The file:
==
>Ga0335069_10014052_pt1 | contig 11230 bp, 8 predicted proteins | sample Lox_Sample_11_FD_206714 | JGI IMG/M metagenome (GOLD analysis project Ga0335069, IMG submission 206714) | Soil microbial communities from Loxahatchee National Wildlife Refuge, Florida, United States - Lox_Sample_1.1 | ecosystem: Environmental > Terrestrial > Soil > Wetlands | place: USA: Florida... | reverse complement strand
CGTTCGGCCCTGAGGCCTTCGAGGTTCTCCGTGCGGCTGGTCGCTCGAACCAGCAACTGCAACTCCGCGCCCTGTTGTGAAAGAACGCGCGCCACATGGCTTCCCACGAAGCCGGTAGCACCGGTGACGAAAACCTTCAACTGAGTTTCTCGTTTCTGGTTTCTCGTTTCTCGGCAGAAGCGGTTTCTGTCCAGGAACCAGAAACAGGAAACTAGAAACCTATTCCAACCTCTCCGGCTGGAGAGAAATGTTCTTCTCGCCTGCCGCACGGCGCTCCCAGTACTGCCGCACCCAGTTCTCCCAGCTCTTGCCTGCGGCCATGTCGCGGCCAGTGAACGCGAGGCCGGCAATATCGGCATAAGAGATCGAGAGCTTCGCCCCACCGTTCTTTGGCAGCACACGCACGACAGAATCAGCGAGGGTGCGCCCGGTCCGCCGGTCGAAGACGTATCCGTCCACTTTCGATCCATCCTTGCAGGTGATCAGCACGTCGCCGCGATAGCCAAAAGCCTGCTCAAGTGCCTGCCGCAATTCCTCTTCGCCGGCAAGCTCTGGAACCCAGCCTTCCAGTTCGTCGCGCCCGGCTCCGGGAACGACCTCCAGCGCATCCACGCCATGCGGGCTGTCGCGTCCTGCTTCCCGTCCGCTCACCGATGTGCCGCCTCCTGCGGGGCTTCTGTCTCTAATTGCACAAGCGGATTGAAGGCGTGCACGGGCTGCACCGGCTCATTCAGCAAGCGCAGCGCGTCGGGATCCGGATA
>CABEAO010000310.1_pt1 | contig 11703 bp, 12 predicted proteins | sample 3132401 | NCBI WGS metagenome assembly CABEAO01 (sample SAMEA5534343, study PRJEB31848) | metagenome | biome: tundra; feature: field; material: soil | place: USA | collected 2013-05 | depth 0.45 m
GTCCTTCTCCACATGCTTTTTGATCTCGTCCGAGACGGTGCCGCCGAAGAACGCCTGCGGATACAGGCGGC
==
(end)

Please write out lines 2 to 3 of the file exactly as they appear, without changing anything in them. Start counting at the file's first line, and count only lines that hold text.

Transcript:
CGTTCGGCCCTGAGGCCTTCGAGGTTCTCCGTGCGGCTGGTCGCTCGAACCAGCAACTGCAACTCCGCGCCCTGTTGTGAAAGAACGCGCGCCACATGGCTTCCCACGAAGCCGGTAGCACCGGTGACGAAAACCTTCAACTGAGTTTCTCGTTTCTGGTTTCTCGTTTCTCGGCAGAAGCGGTTTCTGTCCAGGAACCAGAAACAGGAAACTAGAAACCTATTCCAACCTCTCCGGCTGGAGAGAAATGTTCTTCTCGCCTGCCGCACGGCGCTCCCAGTACTGCCGCACCCAGTTCTCCCAGCTCTTGCCTGCGGCCATGTCGCGGCCAGTGAACGCGAGGCCGGCAATATCGGCATAAGAGATCGAGAGCTTCGCCCCACCGTTCTTTGGCAGCACACGCACGACAGAATCAGCGAGGGTGCGCCCGGTCCGCCGGTCGAAGACGTATCCGTCCACTTTCGATCCATCCTTGCAGGTGATCAGCACGTCGCCGCGATAGCCAAAAGCCTGCTCAAGTGCCTGCCGCAATTCCTCTTCGCCGGCAAGCTCTGGAACCCAGCCTTCCAGTTCGTCGCGCCCGGCTCCGGGAACGACCTCCAGCGCATCCACGCCATGCGGGCTGTCGCGTCCTGCTTCCCGTCCGCTCACCGATGTGCCGCCTCCTGCGGGGCTTCTGTCTCTAATTGCACAAGCGGATTGAAGGCGTGCACGGGCTGCACCGGCTCATTCAGCAAGCGCAGCGCGTCGGGATCCGGATA
>CABEAO010000310.1_pt1 | contig 11703 bp, 12 predicted proteins | sample 3132401 | NCBI WGS metagenome assembly CABEAO01 (sample SAMEA5534343, study PRJEB31848) | metagenome | biome: tundra; feature: field; material: soil | place: USA | collected 2013-05 | depth 0.45 m